Keith has also been canvassing the experiences of dental professionals who’ve been put under the GDC’s microscope and, with a view to legal proceedings, believes that the gross conduct of the GDC has been morally inadequate. He said: “We hope to bring to public attention the actions of the GDC in relation to a young professional which we believe further illustrates the conspicuously reprehensible behaviour of the GDC in this case.”
To that end, Keith is using his own business which specialises in helping practices prepare for CQC inspections, RightPath4, to help support dentists looking to cover the cost of tackling the GDC. “Because use of this system will also help safeguard against some aspects of the GDC,” he described, “I felt it was entirely appropriate to offer this package to as many practices as possible and to donate 40% of the proceeds towards supporting dentists to bring pressure upon the GDC where is has been grossly disproportionate… We now have hundreds of practices using our system and this has contributed over £10,000 in the past 3 months.”
Taking the battle further
Both men have received a positive response across the dental community, with many recounting similar stories and experiences at every turn. The need to reform the GDC is clear and urgent. The problem, however, is that while these kinds of steps are unfortunately necessary to help protect dental professionals in the current climate, offering these alone will not make the GDC change how they operate. That responsibility lies squarely at the feet of the Government, with hopes that they implement real change to the way the industry is regulated in this Parliamentary session.
Keith is feeling quite positive that, finally, the tide may be turning against the GDC. He said: “I have spoken with my MP, Greg Clark and he is as dismayed as I am about the behaviour of the GDC. Recently we have been joined by a number of MP’s who are similarly disenchanted and willing to use Parliamentary Privilege to ensure that the GDC is answerable for its failures and behaviour which falls way below the standards we should expect of a Regulator. Politicians are now well aware of these failings and it can surely only be a matter of time before the Secretary of State for Health feels compelled to call time on the current GDC leadership.
“The profession is united in a way I have never seen before and much of what we need to show comes from us all voicing our concerns with a very loud voice. Of course there are many who are already trapped in the GDC quicksand and also those who feel intimidated to speak out. However there are now sufficient numbers of enraged professionals like myself who are mobilised to take action.
“Although I have often described the GDC ability to shake off mud like a Teflon coated rhino; I believe that the time has surely come when Jeremy Hunt cannot ignore this a moment longer.”
Duncan, however, is not as hopeful. While acknowledging that the profession is doing a great deal to fight the GDC, it remains very difficult. “The only real way to see change is for Governmental steps to be taken. Really shocking cases where there was literally no more that dentist could have done gets brought before FtP.”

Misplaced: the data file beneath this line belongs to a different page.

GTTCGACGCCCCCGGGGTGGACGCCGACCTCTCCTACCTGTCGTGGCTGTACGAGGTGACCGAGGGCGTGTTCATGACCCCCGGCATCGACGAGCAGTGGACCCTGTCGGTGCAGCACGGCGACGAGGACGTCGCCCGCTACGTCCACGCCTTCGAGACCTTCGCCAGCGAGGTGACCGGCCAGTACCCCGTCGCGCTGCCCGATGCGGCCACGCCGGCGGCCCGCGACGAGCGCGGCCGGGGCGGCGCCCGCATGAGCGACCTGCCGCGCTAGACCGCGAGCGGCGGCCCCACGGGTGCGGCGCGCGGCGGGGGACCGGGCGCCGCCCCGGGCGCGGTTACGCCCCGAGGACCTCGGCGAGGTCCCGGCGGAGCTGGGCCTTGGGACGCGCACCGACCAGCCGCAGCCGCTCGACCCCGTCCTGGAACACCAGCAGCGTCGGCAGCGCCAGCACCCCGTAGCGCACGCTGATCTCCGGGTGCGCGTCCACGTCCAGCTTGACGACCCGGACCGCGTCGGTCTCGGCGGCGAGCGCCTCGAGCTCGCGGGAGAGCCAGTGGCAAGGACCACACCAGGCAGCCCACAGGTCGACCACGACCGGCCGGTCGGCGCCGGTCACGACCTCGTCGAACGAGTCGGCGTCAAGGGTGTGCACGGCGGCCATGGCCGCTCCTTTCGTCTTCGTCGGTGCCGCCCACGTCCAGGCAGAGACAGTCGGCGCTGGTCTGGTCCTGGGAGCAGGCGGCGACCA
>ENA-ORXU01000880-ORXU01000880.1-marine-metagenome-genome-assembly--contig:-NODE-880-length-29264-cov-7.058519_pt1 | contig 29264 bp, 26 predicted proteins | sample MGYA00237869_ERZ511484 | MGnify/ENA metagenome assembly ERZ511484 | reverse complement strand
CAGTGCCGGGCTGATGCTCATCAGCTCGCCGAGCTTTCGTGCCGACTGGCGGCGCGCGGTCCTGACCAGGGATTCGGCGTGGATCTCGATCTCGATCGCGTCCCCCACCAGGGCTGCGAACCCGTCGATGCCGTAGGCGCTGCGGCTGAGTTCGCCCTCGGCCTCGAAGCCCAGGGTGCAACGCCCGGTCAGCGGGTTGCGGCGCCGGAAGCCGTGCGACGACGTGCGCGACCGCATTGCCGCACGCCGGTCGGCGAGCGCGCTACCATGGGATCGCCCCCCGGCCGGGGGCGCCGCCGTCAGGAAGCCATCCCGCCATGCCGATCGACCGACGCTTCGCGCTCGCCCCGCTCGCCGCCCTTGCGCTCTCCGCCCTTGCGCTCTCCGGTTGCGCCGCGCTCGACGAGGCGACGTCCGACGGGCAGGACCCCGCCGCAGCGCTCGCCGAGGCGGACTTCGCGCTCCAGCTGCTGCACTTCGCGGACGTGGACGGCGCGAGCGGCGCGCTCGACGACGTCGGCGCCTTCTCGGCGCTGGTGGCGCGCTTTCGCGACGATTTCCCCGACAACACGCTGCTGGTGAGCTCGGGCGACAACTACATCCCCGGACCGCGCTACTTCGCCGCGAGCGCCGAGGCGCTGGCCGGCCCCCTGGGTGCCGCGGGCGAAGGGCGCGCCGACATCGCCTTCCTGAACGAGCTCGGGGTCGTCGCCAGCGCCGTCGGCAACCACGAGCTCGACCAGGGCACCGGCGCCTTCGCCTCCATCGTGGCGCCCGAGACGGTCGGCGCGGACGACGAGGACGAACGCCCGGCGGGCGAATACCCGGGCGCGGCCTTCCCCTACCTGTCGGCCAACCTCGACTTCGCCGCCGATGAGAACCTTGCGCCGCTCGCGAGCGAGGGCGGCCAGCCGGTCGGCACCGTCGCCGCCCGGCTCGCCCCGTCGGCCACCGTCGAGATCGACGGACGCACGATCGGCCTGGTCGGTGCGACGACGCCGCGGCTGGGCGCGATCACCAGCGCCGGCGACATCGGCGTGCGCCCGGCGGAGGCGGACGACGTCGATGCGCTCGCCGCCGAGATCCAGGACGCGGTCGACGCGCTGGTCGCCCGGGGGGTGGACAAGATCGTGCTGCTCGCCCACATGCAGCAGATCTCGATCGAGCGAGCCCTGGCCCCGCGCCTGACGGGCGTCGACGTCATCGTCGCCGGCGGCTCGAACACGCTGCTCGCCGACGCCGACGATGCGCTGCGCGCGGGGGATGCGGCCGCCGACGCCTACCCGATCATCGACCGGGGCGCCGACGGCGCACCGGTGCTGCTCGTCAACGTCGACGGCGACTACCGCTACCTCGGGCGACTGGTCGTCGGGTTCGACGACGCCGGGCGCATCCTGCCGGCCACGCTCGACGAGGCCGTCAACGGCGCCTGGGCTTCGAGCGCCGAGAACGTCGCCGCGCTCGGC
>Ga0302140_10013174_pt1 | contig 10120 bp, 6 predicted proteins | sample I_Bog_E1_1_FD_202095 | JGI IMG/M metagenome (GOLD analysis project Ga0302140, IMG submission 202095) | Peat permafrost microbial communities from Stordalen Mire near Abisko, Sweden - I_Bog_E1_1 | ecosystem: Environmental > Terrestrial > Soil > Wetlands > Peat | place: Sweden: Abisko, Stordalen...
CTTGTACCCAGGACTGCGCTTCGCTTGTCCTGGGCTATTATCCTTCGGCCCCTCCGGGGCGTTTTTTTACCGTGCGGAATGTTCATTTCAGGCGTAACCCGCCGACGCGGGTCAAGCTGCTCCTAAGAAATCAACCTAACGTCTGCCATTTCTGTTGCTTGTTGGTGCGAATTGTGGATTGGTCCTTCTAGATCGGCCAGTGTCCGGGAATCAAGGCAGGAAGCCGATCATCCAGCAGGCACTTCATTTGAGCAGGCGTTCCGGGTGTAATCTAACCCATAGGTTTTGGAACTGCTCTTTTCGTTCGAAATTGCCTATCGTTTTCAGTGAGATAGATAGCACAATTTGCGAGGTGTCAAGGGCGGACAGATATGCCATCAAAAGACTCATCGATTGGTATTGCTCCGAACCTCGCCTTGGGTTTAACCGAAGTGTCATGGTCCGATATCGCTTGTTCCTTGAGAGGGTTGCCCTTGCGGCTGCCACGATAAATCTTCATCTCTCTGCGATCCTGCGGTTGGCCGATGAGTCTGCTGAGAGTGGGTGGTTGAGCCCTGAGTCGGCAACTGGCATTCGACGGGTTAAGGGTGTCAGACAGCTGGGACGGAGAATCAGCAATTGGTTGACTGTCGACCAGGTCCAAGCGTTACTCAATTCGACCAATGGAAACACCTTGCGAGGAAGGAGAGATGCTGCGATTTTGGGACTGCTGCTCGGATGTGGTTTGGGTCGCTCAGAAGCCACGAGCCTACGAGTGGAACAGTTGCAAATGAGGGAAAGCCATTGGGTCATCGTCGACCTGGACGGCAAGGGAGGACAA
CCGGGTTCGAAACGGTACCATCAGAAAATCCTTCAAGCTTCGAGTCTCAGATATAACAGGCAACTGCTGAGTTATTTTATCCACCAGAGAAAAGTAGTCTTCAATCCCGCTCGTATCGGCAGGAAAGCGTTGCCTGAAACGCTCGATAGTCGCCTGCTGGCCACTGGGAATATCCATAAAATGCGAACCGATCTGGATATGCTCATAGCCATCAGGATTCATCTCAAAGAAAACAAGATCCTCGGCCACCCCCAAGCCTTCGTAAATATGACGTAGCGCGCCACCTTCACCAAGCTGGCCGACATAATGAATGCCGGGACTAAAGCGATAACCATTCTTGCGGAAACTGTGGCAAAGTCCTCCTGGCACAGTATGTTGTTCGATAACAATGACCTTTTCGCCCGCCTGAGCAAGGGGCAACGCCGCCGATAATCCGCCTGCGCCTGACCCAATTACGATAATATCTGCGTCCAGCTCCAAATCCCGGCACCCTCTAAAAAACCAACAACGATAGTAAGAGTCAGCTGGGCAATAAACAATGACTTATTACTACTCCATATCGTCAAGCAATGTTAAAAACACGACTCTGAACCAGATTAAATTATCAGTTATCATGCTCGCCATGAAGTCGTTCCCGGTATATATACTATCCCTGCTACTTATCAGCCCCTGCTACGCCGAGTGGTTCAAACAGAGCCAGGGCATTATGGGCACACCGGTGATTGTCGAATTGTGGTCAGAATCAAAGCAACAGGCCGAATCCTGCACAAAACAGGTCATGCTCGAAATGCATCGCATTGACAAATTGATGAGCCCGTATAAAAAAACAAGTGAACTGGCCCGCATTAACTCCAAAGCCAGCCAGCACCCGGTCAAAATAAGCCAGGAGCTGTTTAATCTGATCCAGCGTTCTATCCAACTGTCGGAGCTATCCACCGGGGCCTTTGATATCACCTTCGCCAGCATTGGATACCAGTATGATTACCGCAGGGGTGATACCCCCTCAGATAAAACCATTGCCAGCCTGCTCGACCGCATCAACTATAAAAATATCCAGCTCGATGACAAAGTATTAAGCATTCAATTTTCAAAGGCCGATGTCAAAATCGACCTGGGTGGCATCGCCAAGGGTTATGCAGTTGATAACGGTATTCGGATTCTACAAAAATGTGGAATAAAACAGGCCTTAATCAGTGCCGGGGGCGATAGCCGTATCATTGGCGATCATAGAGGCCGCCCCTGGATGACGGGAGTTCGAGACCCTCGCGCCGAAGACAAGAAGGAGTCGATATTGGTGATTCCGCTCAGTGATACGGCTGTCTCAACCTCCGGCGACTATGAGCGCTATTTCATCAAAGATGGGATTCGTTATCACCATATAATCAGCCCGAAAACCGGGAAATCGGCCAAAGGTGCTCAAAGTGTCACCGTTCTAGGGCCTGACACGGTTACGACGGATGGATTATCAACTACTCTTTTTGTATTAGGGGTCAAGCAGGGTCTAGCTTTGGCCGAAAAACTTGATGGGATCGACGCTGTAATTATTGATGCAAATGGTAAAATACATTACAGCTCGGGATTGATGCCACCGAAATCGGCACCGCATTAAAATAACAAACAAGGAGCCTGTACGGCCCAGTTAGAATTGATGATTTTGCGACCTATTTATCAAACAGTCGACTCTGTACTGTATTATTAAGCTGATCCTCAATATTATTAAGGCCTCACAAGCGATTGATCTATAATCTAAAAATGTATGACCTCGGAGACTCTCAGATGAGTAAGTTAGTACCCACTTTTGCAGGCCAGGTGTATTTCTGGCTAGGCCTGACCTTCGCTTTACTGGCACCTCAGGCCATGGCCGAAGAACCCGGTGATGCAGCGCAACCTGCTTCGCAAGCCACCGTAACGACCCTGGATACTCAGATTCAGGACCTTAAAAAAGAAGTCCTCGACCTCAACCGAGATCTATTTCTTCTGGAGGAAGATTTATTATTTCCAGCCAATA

Hope for the future
Duncan certainly sees how the GDC could instantly begin to remedy some of its most deep-rooted problems. He said: “They’re not protecting the public. What they’re currently doing is not good for patients and not good for dentists. They need to work with the profession, not against them.” Keith envisages that, as the profession unites more and more, this may begin to become a reality: “As we enjoy greater successes from our challenges, it will become easier to ensure we have a more proportionate and fair response from the regulator.”
And how to fix the GDC? Again, dentists are not simply arguing against the status quo, they are also offering alternatives as to how the GDC could become a more efficient regulator, for patients and professionals, alike. “It’s very important to focus more on local resolution, so cases don’t end up at FtP,” Duncan proposed. “As well as that, there should be more accountability for corporates.”
Keith had similarly effective proposals: “It is inconceivable that the GDC can improve without having a leader who has the real experience of delivering dental care… I would like to see somebody who the profession can trust as a safe pair of hands who understands the standards and who has demonstrated an ability to deliver them. I can imagine that if Nairn Wilson had taken the time to call me on a matter, I would very definitely have sat up and taken note. I can’t imagine the same from the present incumbent. We could do far worse than engaging someone like Prof Nairn Wilson to oversee this turnaround at the GDC.”
Both men, also, would like to see a reform of compensation claims. Duncan believes it is disproportionate that “patients are compensated for the cost of private treatment even where they have chosen NHS treatment. What this means is that they have (often unknowingly) gone into a limited system, where the dentist is limited in what can be achieved, but then held accountable to a standard that isn't achievable in NHS practice.” Keith meanwhile would like to see a system with “less blame and more gain.” He added: “A clear path for patients to complain and be compensated without the engagement of lawyers where it is possible to defend cases that are mistakes not negligent and where the patient is suitably rather than extravagantly compensated and the professional learns from the experience rather than dismissed.”
We approached the GDC and asked if they had any response to this article. They declined to comment.